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Thursday, July 7, 2016

Team Yankee: Soviet T72 Tips & Tricks #1

He's BaaaaAAAAaaaack.  Yes, I have returned as was foretold by the sages. Life got a little hectic for a bit, but I'm back baby, here to share my thoughts and tricks and tips on the T72 Tank by Battlefront for their Team Yankee version of Flames of War. The set I will be talking about is the T72 Tank Company (TSBX01) which has 5 complete T72 tanks.  This also covers the T72s that are included in the Potecknov's Bears Battalion Starter Box (TSUAB1), as the sprues are identical (with one exception for earlier spurs we will talk about in a bit).

Bottomline up front...This is a great plastic model kit.  Battlefront continues to kill it on the plastics. There are a couple of little tricks you should know about for this model.

- Main Gun Barrel.  I have seen 2 sprue types for the Main Gun.  The first has sprue contact points on the top of the barrel, right where that little thin line across the barrel is located.

The contact point at the bottom and middle are on that ridge
This makes clipping the barrel off cleanly and still keeping the detail clean a little difficult. This is what the barrels were like on my copy of Potecknov's Bears, which was part of the preorder (and I got the extra tank).

Contact points on the underside of the barrel...much better

Later copies of the sprue, like in the Tank Company box, seem to have corrected this and have the contact on the bottom of the barrel which makes it much easier to clean up and keep the detail.

- Smoke Dischargers.  These are a pain to clip and clean easily.  You need to be extra careful and have a sharp knife when you clean these up.  Doable, but you have to be careful.  Attaching these to the turret is also an experience.  There are 2 sizes.

Notice discharger on the left is smaller and the VERY tight sprue connections

 The smaller one goes on the side of the turret where gun barrel search light is located. When you attach it, you need to place it close to the spotlight. If you don't, when you place the numbered turret decal on the turret, you will find that the decal doesn't fit.

- Spotlight.  Make sure the the spotlight is aligned with the barrel.  I found that it was easier to put the light on the barrel before the barrel was attached to the turret.

Build Plan. You can pretty much put these babies together in any order, but after having built just over 30 of them I have learned a little.

Everything always starts with a dry fit.  Make sure the pieces fit cleanly together before you glue them together.  If they don't fit cleanly fix it with a little filing and knife work until they do.

You can do the Hull or turret first as they are independent of each other. For the hull, dry fit then glue the back to the main hull section.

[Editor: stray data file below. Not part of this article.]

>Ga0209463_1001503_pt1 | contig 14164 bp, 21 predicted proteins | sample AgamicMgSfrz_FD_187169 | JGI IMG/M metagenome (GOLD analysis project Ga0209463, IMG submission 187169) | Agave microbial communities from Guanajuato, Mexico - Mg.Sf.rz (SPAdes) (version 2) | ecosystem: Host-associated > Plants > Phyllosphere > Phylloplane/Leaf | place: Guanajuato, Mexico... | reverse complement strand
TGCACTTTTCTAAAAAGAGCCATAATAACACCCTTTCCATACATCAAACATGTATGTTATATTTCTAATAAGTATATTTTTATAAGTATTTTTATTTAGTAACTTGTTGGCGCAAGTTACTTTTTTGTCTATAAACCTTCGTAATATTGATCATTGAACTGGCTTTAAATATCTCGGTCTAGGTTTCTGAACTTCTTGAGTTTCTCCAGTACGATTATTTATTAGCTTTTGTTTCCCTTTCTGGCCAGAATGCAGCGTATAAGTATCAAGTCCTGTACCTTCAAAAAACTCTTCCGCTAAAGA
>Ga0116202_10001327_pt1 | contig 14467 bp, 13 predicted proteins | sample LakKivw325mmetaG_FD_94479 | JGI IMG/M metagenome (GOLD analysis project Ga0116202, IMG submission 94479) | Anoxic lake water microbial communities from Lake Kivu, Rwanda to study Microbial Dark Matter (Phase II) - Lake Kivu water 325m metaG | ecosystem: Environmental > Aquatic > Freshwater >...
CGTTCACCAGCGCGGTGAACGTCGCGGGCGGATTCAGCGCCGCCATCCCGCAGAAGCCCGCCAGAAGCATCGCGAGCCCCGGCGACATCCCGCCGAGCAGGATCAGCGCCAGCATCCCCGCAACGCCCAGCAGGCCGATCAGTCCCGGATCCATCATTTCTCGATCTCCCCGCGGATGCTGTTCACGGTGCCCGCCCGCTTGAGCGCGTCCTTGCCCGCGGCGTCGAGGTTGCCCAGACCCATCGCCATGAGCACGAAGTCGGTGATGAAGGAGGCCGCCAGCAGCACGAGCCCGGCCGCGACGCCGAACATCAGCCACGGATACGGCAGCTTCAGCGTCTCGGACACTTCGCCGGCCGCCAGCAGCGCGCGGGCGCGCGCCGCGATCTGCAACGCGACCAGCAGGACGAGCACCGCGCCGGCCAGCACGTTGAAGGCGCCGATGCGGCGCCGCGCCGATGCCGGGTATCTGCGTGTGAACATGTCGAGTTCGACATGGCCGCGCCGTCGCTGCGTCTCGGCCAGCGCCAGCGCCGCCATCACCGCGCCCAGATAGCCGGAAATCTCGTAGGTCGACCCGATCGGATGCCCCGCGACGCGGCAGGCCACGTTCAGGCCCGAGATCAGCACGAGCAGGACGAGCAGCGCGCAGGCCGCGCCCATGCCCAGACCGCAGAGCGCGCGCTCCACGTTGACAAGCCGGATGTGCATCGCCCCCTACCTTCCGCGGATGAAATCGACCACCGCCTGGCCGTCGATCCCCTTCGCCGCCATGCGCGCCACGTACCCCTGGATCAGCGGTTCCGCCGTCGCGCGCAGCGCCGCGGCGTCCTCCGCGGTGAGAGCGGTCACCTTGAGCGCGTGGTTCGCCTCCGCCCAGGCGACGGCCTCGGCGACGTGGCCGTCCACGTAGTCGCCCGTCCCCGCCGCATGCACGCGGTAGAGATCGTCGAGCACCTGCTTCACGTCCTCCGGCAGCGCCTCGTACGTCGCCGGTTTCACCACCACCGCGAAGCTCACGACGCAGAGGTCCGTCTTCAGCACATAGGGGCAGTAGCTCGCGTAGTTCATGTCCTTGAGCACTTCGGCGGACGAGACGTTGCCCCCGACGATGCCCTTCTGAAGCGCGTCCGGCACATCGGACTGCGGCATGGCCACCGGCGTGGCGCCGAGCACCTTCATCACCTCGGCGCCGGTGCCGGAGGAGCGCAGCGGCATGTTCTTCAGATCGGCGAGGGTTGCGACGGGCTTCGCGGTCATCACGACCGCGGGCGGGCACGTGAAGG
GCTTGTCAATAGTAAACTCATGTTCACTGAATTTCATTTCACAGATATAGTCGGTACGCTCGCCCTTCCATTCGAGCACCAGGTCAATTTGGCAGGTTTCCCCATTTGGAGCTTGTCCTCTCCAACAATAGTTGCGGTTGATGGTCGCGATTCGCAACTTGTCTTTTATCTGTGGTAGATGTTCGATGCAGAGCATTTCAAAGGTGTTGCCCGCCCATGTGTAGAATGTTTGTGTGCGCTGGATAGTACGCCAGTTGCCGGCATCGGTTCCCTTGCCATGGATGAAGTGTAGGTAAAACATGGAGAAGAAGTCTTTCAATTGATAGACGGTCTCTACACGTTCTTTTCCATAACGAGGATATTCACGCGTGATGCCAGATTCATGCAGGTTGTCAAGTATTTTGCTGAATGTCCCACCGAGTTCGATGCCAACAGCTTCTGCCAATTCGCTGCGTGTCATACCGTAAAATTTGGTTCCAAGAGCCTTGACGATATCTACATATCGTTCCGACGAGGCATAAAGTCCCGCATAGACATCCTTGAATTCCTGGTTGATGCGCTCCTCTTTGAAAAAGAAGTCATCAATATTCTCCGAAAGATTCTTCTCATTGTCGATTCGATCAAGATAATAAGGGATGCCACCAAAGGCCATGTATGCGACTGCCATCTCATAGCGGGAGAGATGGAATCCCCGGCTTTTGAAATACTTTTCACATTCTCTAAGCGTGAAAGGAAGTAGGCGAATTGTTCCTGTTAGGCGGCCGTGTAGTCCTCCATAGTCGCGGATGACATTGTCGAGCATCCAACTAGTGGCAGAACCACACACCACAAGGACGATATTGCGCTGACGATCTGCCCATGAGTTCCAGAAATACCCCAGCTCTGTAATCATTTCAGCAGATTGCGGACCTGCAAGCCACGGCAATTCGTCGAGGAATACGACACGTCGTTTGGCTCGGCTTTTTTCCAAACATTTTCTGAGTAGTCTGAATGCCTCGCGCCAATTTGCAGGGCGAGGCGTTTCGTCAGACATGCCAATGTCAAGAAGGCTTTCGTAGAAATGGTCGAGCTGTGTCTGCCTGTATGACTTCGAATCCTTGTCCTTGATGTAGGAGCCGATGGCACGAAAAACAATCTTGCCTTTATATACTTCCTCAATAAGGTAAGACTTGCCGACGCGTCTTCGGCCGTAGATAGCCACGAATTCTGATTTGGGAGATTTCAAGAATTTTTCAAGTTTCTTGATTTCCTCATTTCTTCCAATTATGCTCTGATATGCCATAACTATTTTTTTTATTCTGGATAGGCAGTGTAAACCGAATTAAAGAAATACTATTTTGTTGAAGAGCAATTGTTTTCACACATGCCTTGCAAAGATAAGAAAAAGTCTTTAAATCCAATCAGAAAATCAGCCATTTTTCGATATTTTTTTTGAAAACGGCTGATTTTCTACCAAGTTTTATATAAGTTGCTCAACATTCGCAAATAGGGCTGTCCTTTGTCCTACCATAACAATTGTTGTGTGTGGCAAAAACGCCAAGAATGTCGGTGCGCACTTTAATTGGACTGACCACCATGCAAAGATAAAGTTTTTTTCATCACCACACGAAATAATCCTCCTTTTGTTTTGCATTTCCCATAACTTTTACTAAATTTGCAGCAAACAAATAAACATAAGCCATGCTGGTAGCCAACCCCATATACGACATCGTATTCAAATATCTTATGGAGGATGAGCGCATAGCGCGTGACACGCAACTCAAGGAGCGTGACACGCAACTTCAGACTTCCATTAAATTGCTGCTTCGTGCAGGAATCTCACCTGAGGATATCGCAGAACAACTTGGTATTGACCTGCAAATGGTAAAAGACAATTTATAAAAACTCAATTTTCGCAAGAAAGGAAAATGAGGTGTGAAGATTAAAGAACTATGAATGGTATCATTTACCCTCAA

Next dry fit then glue on the track pieces and then do the same for the hull deck. With the deck in place you can now move to adding the side skirts. Now a tricky part...the spare fuel tanks. First, gluing these together is a little tricky.

On the left fuel tanks the "smaller" peg/hole is on the left

Looking at the inside of each half, you have a long slot on one side and a short slot on the other. Get these lined up when you glue them together. and the detail will be lined up as well. When these dry, you can glue that bar across the back.  While this is still a little "pliable", glue the fuel tanks into the recess so that the pegs go into holes and the tank rests lightly on the bar.

For the turret, dry fit then glue the turret top and bottom together. Next, dry fit and glue the spotlight to the barrel ensuring that it is aligned with the barrel. Now, dry fit then glue the barrel to the turret. Next come the smoke dischargers following the tips mentioned earlier. Next comes the hatch and if its an open hatch the tank commander. Now finish it all off with the AAMG.

Magnets. I LOVE magnets. They help the turret turn smoother and keep it on the model during any movement.  But there is a golden rule that has to be followed when using magnets.  You have to keep an eye on the polarity of the magnet and make sure that the two connecting sides are of differing polarities.  Otherwise, you get the opposite effect where the turret will pop off...a cool damage effect, but not what you want for most of the game. So how do I ensure proper polarity pairing (like that?)? A Sharpie or other permanent marker is your friend.  I get a stack of magnets that will fit and set them aside on something that will help me ensure the same side is always "up"; I use my flat file.

Next, mark the top of the stack with the Sharpie.  Now comes the tricky part...which part to magnetize the first...the hull or the turret?  The rule I go by is to magnetize the piece with the deepest/widest hole.